“From soaps to reality shows it was like a seamless transition for Indian television producers,” says Akhila Sivadas. Reality shows first surfaced and tested the waters in the form of game-based shows like “Kaun Banega Crorepati”. Anchored by Amitabh Bachchan, KBC created television history in terms of reach and TRPs within the very first week of being on air. A remake of the British show “Who wants to be a millionaire?” it did effectively what “Ramayan” had done earlier to viewers — emptied the streets and brought the entire family back in front of the television sets from the slums of Dharavi in Mumbai to the leafy bungalows of Lutyens’ Delhi. Only the object of worship had changed — from God to Money. Its success inspired the graph for reality shows which then took several forms from game-based shows to talent hunts like “Sa Re Ga Ma”, “Nach Baliye”, “Aja Naach le” and “Indian Idol”.

Mass participation

These mass-mediated shows that involved hundreds of people from the aspiring small towns of India did in a sense lead to a democratisation of television and gave a false sense that the people actually controlled the medium. However, time and again, scams on how the SMS polls were conducted showed how it was not as level a playing field as it was made out to be and things were not above board.

Of late the graph of reality shows has been climbing with programme makers and channels lining up for such programming to shore up sinking TRPs and keep their channels afloat. The motto is clearly to create, shock and awe. The more bizarre and more voyeuristic, the better the chance of it getting on the channel. Reality shows like “Bigg Boss”, “Rakhi Ka Swayamvar”, “Khatron Ke Khiladi” and “Sach Ka Saamna” have had their share of voyeuristic viewership and also lambasting critique. While “Khatron Ke Khiladi” got adverse publicity when one of the participants nearly got killed with water in his lungs, giving rise to critique about “cruel entertainment”, “Sach Ka Saamna” had Indian parliamentarians across political parties demanding that it be taken off air.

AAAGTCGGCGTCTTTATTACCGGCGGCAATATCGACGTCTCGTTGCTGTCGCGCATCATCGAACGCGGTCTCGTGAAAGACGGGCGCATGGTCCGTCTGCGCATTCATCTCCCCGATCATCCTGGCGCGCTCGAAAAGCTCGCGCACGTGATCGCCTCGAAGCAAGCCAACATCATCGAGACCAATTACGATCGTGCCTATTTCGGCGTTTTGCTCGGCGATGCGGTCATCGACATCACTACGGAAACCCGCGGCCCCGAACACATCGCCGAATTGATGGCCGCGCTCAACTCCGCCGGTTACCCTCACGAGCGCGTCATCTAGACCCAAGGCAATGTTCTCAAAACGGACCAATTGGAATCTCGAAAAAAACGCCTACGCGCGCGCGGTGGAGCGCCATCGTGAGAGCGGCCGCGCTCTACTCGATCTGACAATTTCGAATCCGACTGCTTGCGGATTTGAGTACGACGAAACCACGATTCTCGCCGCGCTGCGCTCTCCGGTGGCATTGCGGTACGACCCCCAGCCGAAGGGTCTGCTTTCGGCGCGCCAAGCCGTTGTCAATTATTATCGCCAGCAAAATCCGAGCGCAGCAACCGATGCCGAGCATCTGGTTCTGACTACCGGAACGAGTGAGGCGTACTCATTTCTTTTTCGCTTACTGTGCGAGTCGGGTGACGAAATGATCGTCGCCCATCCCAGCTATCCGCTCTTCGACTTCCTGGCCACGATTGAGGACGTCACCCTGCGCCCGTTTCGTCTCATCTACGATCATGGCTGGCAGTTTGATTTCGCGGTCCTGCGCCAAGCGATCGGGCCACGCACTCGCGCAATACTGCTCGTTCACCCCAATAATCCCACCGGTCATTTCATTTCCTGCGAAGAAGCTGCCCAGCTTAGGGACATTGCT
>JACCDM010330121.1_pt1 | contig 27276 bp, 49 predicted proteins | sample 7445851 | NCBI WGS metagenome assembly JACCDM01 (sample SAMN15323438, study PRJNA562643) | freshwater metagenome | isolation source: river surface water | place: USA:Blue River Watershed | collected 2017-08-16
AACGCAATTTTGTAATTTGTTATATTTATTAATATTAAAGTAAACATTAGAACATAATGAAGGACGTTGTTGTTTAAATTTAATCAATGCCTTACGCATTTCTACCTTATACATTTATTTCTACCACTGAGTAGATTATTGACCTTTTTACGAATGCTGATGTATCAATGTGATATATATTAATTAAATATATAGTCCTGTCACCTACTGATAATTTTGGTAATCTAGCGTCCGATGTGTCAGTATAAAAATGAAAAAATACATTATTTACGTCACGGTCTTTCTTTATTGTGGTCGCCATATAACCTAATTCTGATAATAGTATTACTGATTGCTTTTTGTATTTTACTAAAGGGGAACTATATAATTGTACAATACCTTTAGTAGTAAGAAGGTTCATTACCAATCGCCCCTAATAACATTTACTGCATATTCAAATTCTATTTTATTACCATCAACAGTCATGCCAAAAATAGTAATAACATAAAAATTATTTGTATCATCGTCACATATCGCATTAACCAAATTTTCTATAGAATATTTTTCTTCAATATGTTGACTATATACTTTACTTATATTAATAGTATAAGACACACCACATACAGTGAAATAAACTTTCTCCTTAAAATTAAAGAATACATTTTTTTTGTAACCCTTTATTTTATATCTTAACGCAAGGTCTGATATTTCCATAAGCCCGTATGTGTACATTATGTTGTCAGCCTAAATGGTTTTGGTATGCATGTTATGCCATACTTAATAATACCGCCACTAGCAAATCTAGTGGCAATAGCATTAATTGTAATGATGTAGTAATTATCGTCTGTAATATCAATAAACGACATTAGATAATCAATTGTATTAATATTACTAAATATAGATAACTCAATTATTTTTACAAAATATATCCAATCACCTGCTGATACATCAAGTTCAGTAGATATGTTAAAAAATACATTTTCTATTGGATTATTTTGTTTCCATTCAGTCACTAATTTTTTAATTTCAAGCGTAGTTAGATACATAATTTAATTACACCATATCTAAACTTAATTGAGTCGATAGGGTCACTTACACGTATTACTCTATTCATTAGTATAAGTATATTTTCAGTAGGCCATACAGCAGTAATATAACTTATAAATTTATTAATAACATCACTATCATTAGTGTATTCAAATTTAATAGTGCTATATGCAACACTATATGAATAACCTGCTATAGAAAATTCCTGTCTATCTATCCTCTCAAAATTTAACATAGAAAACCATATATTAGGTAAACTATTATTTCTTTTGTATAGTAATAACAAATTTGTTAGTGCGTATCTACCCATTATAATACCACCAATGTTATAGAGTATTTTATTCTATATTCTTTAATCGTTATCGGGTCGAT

Information Minister Ambica Soni, speaking at a seminar on 50 years of Indian television organised by Public Service Broadcast Trust (PSBT) in September this year, said that she had sleepless nights as her colleagues from Parliament put her on the mat demanding that the programme be dragged off air. The programme makers had in turn defended themselves saying they were only depicting Indian reality. The minister warned programme makers to keep in mind the sensitivity of people while putting out such reality shows or the government would be forced to act.

The jury, however, is still out on reality-based shows on Indian television. In fact it is out on Indian television in its present avatar itself. Fifty years after television came to India, Indian audiences are caught between programming that is still being dictated by western boardrooms based on cloned shows that have worked abroad and Indian serial producers who continue to script along the patriarchal view of the Indian family. The audience is restless — they have tasted empowerment and demand it on their television screens as well.

Nupur Basu was a former Senior Editor with NDTV and is presently an independent journalist and documentary filmmaker.